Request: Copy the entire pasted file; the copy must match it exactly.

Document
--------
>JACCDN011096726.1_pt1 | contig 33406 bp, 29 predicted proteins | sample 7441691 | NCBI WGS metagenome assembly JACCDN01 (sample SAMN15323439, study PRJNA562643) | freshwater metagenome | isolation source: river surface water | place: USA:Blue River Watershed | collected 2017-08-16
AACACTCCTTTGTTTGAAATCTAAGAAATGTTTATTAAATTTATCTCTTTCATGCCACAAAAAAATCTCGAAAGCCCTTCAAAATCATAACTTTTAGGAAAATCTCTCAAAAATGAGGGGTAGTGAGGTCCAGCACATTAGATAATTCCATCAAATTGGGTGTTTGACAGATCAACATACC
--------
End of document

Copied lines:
>JACCDN011096726.1_pt1 | contig 33406 bp, 29 predicted proteins | sample 7441691 | NCBI WGS metagenome assembly JACCDN01 (sample SAMN15323439, study PRJNA562643) | freshwater metagenome | isolation source: river surface water | place: USA:Blue River Watershed | collected 2017-08-16
AACACTCCTTTGTTTGAAATCTAAGAAATGTTTATTAAATTTATCTCTTTCATGCCACAAAAAAATCTCGAAAGCCCTTCAAAATCATAACTTTTAGGAAAATCTCTCAAAAATGAGGGGTAGTGAGGTCCAGCACATTAGATAATTCCATCAAATTGGGTGTTTGACAGATCAACATACC